DOC BAR will forever be remembered as the horse who revolutionized the cutting horse industry.
But he was not bred to be a cow horse. A look at his pedigree shows speed, and that's what Tom and Jack Finley wanted when they bred Dandy Doll to Lightning Bar, a AAA AQHA Champion son of Three Bars (TB).
Dandy Doll was a AA mare by Texas Dandy.
Dandy Doll won races from 220 yards up to 440 yards.
At 14.3, 1,000 pounds, Doc Bar was a washout on the race track. Doc Bar was not a race horse. He wasn't even a performance horse. But he turned out to be a good halter horse and an extraordinary sire whose get totally transformed the sport of cutting. And although he was never ridden in competition, his sons and daughters forever changed the cutting horse industry with their ability and style.
Doc Bar was shown at halter 13 times, with 12 wins, 1 second, 36 national points and 10 grand and reserve grands.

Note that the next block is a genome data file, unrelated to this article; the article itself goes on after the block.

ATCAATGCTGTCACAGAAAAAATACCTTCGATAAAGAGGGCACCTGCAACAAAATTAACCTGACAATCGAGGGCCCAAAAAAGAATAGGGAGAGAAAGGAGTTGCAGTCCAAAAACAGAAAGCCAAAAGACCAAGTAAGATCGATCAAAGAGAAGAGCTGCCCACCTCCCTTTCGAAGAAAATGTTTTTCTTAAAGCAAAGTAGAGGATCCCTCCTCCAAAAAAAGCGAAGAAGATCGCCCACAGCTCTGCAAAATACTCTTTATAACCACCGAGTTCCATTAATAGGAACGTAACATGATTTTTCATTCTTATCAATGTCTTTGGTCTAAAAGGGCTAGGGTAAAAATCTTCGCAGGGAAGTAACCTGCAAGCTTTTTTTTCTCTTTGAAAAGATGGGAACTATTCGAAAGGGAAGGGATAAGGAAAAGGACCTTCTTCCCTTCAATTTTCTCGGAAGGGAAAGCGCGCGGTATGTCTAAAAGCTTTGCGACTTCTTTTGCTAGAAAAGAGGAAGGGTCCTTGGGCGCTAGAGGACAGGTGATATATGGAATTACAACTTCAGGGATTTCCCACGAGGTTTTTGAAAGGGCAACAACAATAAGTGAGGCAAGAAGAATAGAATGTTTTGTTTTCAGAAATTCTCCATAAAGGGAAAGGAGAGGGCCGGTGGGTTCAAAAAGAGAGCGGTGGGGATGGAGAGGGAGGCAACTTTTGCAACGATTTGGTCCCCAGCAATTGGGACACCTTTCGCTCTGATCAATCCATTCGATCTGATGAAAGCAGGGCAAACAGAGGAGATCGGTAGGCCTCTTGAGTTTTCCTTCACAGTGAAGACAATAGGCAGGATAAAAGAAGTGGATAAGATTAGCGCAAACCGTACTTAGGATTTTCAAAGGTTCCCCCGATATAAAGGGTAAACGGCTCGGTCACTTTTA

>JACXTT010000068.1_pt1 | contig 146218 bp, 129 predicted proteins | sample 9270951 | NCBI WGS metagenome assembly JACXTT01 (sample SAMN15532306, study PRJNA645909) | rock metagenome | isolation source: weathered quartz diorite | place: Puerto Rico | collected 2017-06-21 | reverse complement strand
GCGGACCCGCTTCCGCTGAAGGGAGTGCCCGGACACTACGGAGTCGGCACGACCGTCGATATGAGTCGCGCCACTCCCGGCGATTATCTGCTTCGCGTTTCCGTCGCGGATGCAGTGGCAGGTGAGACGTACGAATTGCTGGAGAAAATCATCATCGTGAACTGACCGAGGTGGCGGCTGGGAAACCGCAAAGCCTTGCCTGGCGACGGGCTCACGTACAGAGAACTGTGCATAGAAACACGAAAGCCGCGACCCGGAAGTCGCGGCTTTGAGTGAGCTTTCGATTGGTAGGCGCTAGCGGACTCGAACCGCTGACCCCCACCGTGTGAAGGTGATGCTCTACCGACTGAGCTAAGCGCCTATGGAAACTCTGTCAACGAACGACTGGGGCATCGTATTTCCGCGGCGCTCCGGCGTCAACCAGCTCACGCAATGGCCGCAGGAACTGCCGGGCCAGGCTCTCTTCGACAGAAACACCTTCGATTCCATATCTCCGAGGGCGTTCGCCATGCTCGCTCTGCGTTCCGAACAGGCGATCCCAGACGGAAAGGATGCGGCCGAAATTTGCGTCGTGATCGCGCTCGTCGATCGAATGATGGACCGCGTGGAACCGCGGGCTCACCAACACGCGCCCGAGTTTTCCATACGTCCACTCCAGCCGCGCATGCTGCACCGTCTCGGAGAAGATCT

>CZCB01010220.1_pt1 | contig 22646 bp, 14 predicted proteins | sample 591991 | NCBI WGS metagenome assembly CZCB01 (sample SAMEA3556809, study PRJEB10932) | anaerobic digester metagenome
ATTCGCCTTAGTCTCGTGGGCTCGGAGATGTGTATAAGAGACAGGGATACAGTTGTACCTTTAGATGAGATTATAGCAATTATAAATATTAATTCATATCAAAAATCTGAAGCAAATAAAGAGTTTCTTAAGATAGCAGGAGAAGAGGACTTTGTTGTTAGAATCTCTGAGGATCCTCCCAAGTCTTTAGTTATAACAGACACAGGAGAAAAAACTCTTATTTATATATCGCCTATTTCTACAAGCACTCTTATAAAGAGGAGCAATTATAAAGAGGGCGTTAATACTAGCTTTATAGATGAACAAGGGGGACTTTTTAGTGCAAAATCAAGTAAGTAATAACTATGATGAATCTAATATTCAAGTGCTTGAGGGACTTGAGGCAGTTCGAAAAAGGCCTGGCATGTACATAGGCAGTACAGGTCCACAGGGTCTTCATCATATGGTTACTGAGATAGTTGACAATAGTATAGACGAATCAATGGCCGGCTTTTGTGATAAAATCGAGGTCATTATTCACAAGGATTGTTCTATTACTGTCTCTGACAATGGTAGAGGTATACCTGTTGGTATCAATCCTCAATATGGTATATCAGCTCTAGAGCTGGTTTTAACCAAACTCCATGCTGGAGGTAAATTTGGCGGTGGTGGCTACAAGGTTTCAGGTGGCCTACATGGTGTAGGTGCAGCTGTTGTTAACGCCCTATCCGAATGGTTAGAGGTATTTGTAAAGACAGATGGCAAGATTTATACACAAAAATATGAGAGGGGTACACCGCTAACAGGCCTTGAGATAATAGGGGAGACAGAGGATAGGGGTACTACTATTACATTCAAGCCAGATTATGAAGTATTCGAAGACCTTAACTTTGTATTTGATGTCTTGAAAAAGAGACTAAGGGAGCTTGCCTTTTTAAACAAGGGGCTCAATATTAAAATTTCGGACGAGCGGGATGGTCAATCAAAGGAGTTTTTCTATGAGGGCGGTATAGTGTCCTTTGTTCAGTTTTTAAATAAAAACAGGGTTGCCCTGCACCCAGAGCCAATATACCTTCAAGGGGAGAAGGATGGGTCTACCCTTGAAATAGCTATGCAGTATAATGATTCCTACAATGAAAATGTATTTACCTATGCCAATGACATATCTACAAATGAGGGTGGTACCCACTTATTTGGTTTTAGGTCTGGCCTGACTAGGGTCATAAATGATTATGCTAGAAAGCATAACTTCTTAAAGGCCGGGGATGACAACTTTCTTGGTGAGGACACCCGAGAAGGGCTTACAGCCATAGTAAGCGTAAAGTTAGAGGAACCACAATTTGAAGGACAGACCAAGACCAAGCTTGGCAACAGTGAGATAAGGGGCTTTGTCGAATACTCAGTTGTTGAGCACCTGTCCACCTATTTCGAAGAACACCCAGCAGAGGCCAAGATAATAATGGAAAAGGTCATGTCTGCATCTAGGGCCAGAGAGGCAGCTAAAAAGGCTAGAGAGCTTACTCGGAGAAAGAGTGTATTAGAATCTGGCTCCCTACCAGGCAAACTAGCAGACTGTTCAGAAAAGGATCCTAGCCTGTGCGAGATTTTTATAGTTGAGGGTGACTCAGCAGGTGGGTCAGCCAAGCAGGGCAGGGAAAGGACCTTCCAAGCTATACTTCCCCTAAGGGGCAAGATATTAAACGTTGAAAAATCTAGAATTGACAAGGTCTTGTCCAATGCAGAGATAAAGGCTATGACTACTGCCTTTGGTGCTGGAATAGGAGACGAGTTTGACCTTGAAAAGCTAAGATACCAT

After the halter horse structure turned to taller horses, Doc Bar's career as a halter horse sire was in jeapordy. His owners crossed him on their Poco Tivio mares and this led to the greatest nick in Quarter Horse history, producing the first of a long line of cow horses. An example of the magic cross was Fizzabar, a 1961 mare by Doc Bar and out of Teresa Tivio. Fizzabar wound up in the NCHA Hall of Fame, she was the National Cutting Horse Association World Champion Mare.
An unprecedented string of NCHA Futurity wins continued almost unbroken for 2 decades, in which Doc Bar's get and grandget dominated cutting's most prestigious event.